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. Last Updated: 07/27/2016

England, Brazil Shape Up for Epic

APEngland's David Beckham training on Thursday in Shizuoka, Japan, before his team's World Cup quarterfinal against Brazil.
SHIZUOKA, Japan -- The eyes of the soccer world will turn to the elegant Ecopa Stadium in Shizuoka on Friday as England and Brazil line up for a World Cup quarterfinal match that has all the makings of a classic.

The two teams will walk out onto the pitch not only with the weight of famous past encounters on their shoulders but also knowing that, in light of upsets in other parts of the draw, the winner of this game will have a great chance of carrying off the World Cup trophy come June 30.

Even the great Pele, who starred in the epic match between these two sides in Mexico in 1970, has been joining in the hype.

"Brazil is the greatest nation in World Cup history and England is the home of football," he was quoted as saying by The Japan Times. "This game would be worthy of the final itself."

Much of the attention before the match has been focused on Michael Owen's groin, which he tweaked in England's 3-0 victory over Denmark last Saturday.

For most of the week, Owen looked doubtful to play but by Thursday he was fit enough to take part in a training session at the stadium along with England's other injury worry, Paul Scholes, who turned an ankle against the Danes.

"He [Owen] is fully fit and it will not be a gamble to play him," England coach Sven Goran Eriksson said Thursday. "It is a big boost to us that he is fit."

Losing Owen would be a massive blow for England because the team will be relying on his pace to pose stern questions of a Brazilian defense that looked unconvincing against Belgium on Monday.

Several England players watched that game from the stands and will have come away encouraged by a disjointed performance from the Brazilians, who needed the help of the referee in disallowing a legitimate goal by Belgium and a deflection for Rivaldo's goal to win the game.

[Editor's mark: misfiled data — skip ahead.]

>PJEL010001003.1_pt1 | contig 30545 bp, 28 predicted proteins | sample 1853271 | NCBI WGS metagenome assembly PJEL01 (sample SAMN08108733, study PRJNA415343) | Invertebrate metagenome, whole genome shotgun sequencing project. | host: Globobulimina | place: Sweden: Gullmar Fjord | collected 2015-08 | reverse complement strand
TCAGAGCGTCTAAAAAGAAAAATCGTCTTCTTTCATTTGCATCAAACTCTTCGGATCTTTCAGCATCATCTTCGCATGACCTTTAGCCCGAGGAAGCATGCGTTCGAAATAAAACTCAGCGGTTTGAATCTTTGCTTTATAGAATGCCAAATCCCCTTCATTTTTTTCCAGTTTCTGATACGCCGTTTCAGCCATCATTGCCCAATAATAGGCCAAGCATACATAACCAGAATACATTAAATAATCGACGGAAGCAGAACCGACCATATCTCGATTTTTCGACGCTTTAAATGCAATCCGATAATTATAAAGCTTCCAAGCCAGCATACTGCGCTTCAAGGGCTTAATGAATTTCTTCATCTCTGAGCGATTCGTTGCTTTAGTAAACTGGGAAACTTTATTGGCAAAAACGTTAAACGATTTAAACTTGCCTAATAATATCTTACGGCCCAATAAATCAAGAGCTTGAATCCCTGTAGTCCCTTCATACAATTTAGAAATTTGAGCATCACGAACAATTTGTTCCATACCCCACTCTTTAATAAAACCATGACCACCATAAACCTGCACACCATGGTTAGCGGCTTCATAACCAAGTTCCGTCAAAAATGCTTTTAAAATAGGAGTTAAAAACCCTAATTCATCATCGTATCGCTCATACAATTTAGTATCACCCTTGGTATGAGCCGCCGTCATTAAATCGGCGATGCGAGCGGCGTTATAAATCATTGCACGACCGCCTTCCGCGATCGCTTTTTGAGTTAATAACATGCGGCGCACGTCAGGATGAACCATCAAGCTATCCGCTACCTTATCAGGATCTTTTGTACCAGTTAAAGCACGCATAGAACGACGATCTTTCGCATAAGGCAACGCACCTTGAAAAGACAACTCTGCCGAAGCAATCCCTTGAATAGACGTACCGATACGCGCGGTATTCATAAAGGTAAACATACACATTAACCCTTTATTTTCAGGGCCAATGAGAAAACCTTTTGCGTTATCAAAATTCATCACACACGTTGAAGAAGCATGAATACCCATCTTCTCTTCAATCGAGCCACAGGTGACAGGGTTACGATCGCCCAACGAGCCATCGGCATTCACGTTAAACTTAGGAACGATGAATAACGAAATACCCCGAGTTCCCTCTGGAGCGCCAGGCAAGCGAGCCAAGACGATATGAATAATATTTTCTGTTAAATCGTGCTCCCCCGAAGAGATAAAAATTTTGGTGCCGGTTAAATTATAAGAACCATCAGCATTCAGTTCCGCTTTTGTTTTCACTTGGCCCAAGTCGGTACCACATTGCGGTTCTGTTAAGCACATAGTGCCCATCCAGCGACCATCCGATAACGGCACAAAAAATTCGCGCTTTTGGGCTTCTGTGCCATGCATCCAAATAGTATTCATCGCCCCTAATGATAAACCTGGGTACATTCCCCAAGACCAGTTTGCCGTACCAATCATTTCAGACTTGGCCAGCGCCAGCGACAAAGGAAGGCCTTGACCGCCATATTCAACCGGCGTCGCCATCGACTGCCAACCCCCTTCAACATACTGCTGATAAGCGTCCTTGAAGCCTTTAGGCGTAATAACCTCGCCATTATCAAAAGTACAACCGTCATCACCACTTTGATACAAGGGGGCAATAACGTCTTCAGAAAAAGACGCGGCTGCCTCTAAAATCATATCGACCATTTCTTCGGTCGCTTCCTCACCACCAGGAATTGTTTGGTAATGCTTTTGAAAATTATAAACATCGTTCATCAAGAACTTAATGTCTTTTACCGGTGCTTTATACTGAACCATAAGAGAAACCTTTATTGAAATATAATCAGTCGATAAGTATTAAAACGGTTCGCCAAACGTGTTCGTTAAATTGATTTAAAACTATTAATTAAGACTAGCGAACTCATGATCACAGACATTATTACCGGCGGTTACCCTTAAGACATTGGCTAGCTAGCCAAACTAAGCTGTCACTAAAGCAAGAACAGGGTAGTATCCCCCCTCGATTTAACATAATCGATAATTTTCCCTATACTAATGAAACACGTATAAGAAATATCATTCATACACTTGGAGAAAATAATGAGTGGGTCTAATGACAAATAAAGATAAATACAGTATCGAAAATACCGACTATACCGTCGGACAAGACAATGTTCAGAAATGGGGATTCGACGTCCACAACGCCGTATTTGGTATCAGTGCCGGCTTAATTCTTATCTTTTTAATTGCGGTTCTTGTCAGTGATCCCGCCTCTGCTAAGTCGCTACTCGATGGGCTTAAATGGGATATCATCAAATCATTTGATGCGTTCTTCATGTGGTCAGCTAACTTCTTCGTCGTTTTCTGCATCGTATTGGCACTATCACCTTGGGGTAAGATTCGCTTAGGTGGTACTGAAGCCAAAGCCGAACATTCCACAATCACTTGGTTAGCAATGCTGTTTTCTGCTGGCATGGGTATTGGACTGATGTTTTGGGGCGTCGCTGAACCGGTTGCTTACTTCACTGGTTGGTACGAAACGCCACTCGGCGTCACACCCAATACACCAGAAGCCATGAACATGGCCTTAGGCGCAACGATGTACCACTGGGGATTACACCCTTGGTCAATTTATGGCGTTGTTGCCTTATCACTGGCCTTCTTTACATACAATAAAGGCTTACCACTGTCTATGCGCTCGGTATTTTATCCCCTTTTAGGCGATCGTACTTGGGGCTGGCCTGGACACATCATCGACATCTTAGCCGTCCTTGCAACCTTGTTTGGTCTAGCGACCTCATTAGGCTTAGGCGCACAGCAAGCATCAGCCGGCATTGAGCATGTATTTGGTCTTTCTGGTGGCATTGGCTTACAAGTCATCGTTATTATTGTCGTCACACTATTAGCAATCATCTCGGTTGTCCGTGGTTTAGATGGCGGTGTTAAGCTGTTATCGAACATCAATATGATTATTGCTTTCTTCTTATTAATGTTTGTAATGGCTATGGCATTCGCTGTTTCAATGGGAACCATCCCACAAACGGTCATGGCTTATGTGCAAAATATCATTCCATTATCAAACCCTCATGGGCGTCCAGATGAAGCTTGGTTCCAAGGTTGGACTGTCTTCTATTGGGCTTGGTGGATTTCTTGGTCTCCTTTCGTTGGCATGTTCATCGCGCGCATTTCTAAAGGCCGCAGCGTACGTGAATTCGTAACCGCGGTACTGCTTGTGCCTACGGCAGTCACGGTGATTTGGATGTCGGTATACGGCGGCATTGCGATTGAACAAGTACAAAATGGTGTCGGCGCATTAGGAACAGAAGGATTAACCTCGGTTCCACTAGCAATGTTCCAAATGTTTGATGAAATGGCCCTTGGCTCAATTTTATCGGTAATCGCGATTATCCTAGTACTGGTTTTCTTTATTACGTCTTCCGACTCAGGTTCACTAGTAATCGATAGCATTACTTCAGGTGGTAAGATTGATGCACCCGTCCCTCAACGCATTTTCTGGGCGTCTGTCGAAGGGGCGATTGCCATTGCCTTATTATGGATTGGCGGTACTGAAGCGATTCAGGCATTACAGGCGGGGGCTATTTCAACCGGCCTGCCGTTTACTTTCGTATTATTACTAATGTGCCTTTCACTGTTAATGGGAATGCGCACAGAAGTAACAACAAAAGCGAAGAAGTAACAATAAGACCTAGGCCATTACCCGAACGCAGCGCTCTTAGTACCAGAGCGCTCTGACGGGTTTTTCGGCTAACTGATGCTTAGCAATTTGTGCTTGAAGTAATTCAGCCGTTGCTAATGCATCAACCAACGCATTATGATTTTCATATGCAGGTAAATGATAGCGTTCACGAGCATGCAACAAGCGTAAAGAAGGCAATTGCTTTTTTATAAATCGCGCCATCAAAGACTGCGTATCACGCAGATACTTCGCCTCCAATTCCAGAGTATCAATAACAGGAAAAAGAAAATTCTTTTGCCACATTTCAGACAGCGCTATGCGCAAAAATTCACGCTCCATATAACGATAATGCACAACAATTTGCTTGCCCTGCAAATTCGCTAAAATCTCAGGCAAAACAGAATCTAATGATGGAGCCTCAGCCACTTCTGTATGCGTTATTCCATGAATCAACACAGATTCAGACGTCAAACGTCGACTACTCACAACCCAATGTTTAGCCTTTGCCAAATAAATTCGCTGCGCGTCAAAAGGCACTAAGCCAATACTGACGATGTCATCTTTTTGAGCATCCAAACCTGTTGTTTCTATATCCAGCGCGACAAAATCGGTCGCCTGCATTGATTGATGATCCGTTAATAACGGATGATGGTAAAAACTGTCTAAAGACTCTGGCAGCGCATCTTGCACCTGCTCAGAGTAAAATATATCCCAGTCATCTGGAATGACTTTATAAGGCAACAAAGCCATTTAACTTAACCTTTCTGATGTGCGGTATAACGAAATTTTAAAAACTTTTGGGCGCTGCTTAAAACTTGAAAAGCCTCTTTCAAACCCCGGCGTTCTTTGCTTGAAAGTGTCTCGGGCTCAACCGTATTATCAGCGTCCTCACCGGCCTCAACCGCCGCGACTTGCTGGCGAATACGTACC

England will want to take a leaf out of Belgium's book by closing down the Brazilian midfield and cutting off the supply lines to Rivaldo and the resurgent Ronaldo, a job that Scholes and Nicky Butt will be confident of carrying off against the lightweight pairing of Juninho and Gilberto Silva.

What the English will not want to do is to give the ball away as much as they did against Denmark. Disguised by the one-sided scoreline was the fact that England had just 37 percent of possession against the Danes, and if the team is as generous toward Brazil it will find things tough-going, particularly if the weather forecasters are correct in predicting a warm and humid afternoon.

Such conditions are likely to suit Brazil, although England has had the advantage of two extra days to recuperate from its last match.

Another plus point for the English players is that they will once again enjoy the vast majority of the Japanese support, which has virtually turned this World Cup into a home tournament for them. By the end of the game, they will be hoping that the English brass band has silenced the samba beat of the Brazilian drums.

Following South Korea's amazing win over the Italians on Tuesday, the three other quarterfinal ties are dominated by unfamiliar faces.

The Koreans, Turkey and Senegal are all first-time quarterfinalists, while the United States is making its second appearance at this stage of the tournament after reaching the semifinal of the inaugural World Cup in 1930.

Having defied the odds in reaching the last eight, the Americans have been in bullish mood ahead of their match against an uninspiring German side at Ulsan, South Korea, on Friday.

In Michael Ballack, however, Germany will have the only world-class outfield player on the pitch, and if he is in form, the Germans should make it through to the semifinal.

Saturday's games see Spain take on co-host South Korea in Gwangju, South Korea, and Senegal play Turkey in Osaka, Japan.

The Koreans have already knocked Portugal and Italy out of the World Cup and, with the backing of their fanatical home support, they are capable of making it a memorable Mediterranean treble against the Spanish.

In its match against Ireland on Sunday, Spain looked slow in defense and flimsy in midfield, and to add to the team's problems, top striker Raul is looking doubtful for the quarterfinal after sustaining a groin injury in the same game.

Senegal, meanwhile, has provided one of the feel-good stories of the World Cup, and the team demonstrated in its performance against Sweden that it has the mental strength as well as the natural ability to last even longer in the tournament.

Turkey also showed character in knocking co-host Japan out of the World Cup in front of a partisan crowd Tuesday, but the team lacks the effervescent skills of players like Pape Bouba Diop and Henri Camara, which have lit up the World Cup since Senegal's opening-day victory over France.